The Christian experience in the Philippines is a typical mixup of misconceptions involving the idea of an all-seeing Divine Entity whose eye is always watching what you’re doing, and ready to zap you with a punishment for a wrong that you commit. Add to that, a litany of what you should do, and what you cannot do, and continual visits to the parish church for confession, and a lot of practices like not bathing at 3pm on Good Friday and a great many other imaginative theories that make up the uniquely Spanish influenced animist Philippine religious experience.
No wonder we’re confused as a people.
I grew up in a household that was very much influenced by the Hispanic flavored Roman Catholic experience. Because of our middle class background, we were sent to Catholic schools, and we had Jesuit priests to provide our spiritual guidance.
It wasn’t very helpful. Specially because they didn’t provide very good answers to probing questions that I had about the God we were supposed to worship and the confusing literature that we had to use for our religious education.
Sometime in the early 1980’s a dear friend in a radio station where we worked together started attending bible studies with another friend and it was there that I discovered the Bible and what it taught about salvation. It was crystal clear and quite logical, even if it was the King James version.
My mother was right to be concerned. It ran contrary to what she was taught by her mother and the nuns where she had gone to school. Immediately she dispatched me to a Jesuit priest to straighten out my line of thinking. Big mistake. He didn’t have answers to the questions I raised.
But not having proper guidance – traditional Protestant churches held sway over the bible believing majority in my hometown at that time, and upheld their traditions more than the scriptures at that time – it wasn’t long before I fell away from what I was exposed to.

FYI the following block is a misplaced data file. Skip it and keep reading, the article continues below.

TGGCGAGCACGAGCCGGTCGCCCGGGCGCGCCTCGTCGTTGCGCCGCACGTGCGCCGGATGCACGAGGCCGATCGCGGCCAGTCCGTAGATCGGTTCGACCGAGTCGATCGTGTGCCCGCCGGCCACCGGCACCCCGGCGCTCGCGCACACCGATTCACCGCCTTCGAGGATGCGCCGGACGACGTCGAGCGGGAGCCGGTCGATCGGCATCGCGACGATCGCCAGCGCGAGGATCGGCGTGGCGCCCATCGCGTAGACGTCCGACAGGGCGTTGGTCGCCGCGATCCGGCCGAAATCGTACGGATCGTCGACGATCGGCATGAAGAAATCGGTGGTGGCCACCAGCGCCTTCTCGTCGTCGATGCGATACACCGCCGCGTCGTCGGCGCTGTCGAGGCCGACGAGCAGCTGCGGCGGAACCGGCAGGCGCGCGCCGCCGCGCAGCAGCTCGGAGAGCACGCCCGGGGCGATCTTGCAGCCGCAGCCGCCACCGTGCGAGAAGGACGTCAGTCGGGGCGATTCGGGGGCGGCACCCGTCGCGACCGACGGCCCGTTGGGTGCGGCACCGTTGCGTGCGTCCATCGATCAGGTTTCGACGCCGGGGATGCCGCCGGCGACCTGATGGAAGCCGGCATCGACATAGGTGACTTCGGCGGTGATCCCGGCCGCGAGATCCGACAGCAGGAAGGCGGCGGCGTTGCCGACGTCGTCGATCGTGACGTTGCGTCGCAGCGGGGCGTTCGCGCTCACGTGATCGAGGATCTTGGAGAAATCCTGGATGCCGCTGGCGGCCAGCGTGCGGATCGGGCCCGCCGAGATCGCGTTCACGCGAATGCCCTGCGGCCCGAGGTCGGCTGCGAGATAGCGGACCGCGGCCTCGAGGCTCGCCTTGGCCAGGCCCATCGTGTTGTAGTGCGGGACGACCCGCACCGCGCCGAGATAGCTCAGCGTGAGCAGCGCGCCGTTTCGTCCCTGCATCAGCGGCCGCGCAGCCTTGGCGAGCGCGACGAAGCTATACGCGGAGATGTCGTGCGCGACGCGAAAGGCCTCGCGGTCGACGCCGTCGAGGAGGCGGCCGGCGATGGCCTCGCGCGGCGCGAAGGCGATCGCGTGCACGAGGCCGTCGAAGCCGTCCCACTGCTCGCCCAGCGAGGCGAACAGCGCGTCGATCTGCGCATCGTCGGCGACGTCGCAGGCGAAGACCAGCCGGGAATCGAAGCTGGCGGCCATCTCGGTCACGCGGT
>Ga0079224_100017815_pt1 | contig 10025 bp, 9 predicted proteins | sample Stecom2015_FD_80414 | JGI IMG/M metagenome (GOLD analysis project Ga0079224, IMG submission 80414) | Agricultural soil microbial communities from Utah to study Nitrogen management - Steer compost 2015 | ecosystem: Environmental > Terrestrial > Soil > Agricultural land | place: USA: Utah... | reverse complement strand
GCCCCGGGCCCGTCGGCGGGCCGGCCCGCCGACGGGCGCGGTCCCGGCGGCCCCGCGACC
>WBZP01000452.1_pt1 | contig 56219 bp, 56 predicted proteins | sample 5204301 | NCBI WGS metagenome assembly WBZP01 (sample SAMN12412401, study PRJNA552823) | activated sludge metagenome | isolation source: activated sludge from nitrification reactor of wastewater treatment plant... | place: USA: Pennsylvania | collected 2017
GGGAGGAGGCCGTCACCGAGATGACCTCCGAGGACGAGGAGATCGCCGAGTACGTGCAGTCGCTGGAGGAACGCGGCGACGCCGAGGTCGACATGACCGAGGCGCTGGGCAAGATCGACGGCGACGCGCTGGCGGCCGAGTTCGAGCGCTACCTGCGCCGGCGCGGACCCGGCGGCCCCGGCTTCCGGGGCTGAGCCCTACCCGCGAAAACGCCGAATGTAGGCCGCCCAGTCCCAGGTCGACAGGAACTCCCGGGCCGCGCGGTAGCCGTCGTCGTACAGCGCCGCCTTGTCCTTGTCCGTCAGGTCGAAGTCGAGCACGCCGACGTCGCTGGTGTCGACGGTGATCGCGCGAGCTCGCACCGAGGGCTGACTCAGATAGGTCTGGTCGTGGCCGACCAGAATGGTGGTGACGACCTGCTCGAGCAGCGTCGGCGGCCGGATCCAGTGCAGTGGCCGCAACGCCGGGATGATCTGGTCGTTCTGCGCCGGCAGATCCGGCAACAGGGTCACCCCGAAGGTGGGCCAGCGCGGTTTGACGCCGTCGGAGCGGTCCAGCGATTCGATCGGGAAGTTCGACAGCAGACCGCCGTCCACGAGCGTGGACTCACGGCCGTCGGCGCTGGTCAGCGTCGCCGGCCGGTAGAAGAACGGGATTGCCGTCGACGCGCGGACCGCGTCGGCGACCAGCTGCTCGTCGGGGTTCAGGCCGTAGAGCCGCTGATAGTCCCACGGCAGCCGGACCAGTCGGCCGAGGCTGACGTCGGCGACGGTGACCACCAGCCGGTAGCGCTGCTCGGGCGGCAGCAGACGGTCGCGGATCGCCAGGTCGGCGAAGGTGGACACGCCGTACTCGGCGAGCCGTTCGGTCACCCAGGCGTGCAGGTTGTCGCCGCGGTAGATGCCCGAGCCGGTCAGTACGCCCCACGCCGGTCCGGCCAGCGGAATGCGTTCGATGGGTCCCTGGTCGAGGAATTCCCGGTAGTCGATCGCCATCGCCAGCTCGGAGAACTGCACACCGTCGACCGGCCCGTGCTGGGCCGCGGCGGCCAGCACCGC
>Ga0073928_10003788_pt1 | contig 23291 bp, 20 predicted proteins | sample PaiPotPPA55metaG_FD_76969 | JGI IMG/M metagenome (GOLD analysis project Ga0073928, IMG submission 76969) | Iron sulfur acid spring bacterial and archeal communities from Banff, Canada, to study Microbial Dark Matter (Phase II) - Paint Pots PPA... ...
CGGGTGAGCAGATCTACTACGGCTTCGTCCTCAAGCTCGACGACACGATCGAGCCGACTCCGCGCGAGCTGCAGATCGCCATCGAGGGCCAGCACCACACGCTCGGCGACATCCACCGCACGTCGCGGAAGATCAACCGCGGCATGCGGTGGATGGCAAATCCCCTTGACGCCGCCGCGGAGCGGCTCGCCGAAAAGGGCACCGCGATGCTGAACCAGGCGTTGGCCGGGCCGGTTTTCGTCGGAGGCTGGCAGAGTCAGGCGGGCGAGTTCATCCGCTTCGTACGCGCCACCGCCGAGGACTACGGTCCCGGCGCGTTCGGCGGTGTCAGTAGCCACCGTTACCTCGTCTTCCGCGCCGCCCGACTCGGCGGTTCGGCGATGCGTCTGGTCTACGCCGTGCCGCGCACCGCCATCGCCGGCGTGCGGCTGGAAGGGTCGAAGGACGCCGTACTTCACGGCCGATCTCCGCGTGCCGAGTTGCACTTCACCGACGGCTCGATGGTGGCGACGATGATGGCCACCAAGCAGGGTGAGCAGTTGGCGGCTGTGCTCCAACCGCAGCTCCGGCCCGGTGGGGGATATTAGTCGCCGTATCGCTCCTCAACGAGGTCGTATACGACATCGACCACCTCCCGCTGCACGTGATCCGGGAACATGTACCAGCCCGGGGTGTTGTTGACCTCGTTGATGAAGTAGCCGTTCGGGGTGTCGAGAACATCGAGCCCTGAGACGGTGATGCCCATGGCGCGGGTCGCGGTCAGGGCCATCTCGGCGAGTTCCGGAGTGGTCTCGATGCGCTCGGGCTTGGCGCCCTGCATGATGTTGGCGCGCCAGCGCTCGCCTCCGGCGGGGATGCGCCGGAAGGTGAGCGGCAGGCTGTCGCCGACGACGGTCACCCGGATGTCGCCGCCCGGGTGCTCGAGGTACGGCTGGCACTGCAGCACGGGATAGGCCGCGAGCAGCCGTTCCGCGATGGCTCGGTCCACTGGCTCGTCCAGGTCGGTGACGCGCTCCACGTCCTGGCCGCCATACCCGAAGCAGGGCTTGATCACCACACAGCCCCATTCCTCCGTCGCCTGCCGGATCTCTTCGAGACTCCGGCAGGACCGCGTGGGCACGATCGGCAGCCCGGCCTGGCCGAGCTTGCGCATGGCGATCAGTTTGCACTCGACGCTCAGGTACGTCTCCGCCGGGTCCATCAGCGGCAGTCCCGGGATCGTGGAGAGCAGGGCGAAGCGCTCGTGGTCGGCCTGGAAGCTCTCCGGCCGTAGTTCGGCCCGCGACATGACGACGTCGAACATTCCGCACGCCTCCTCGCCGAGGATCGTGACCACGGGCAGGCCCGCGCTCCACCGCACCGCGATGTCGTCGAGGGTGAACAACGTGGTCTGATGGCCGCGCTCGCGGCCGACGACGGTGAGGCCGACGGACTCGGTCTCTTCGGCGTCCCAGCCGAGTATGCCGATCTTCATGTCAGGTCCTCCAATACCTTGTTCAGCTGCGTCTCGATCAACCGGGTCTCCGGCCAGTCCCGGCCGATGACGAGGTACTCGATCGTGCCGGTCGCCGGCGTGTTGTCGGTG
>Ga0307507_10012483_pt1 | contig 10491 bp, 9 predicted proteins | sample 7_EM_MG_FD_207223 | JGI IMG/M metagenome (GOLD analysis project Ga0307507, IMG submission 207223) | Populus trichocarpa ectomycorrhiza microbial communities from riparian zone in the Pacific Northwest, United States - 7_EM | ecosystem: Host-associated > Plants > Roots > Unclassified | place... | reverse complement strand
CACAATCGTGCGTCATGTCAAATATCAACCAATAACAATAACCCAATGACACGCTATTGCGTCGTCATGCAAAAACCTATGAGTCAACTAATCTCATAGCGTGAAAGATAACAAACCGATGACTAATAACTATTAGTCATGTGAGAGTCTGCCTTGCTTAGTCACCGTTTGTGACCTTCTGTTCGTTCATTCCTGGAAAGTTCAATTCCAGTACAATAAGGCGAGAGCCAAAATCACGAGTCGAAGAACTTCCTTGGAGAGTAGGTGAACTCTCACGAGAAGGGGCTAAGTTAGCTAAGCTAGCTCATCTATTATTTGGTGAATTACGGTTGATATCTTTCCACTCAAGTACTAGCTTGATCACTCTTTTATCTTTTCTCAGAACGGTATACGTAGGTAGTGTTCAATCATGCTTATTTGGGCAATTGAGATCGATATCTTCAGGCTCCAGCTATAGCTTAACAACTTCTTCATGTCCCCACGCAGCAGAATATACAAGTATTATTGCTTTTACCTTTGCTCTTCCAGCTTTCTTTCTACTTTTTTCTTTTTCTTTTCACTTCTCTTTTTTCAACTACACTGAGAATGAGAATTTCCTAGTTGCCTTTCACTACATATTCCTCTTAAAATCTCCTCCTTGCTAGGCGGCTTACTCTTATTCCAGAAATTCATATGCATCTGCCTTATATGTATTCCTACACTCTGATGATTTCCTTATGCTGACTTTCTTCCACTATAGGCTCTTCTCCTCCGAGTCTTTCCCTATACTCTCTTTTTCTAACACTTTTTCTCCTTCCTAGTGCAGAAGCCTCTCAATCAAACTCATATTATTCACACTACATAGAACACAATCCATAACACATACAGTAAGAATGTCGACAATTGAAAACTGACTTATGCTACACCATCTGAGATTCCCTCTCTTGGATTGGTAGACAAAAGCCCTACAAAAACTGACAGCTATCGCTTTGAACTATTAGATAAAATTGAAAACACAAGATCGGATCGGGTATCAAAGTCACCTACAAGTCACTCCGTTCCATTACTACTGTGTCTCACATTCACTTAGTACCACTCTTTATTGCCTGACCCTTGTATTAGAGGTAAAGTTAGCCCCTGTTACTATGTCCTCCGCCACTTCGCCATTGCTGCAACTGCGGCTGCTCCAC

Fast forward to 1986, when my other set of radio friends in Manila started attending bible studies. Again. But this time, the cynical me had better answers to their invitations to attend. I had read the bible and knew it. Or so I thought. I told my good friend who invited me that if it was a choice between God and Mammon, I would have to choose Mammon because this was what this world was about.
Naturally, she was grieved. And she used an unfair tactic. She and my other friends began praying for me. And their prayers were answered, when I agreed to a bible study where I could raise the questions I smugly knew that they couldn’t answer. I was wrong. These guys knew their bibles.
I recommitted myself to the Lord Jesus in mid 1986 and though the ride hasn’t been always smooth, I’ve mostly stayed on track. Well, yes, I’ve fallen off the tracks but got back on again. I’m not saying the ride is completely smooth, but I’m doing my best to stay on it.
Four years ago, I was challenged by an atheist acquaintance on my beliefs, as we had started a conversation on the outcomes of the dynamics of the Middle Eastern nations playing into the predictions of Bible prophecy.
He smugly asserted that believing in God was equivalent to believing in the tooth fairy and leprechauns. And challenged me to present proofs. Though I knew it wasn’t true, I could not rebut him right then and there. Because I had no reasonable answers.
Another believer friend pointed me to the writings of Lee Strobel, and I borrowed the first two and bought my own- the Case for the Real Jesus. And I’ve been addicted to apologetics and historical Christianity since then.
Why am I a Christian?
It’s the most viable view of life to belief in, as it’s founded on historical facts and a complete narrative of the Creator God who has been making His project to reveal Himself to His creation since the fall of the first man. And consequently, the historical narrative of the historical Jesus of Nazareth validates it, as well as the reality of an eternal Kingdom that we can all be a part of by becoming one of His royal subjects, and take up His tasking order of making more mathetheos of every ethnos.
Forget the crowns, forget everything else. To be a doorman in the House of the King is greater than anything else outside it. Just be part of it.
And this is why I continue to read, study, think things through and learn from other similarly inclined followers of the Way. Because we have a hope that is real, and not based on wishful thinking. And we can make a good, coherent and logical explanation for those who sincerely wish to know about the things we already know.
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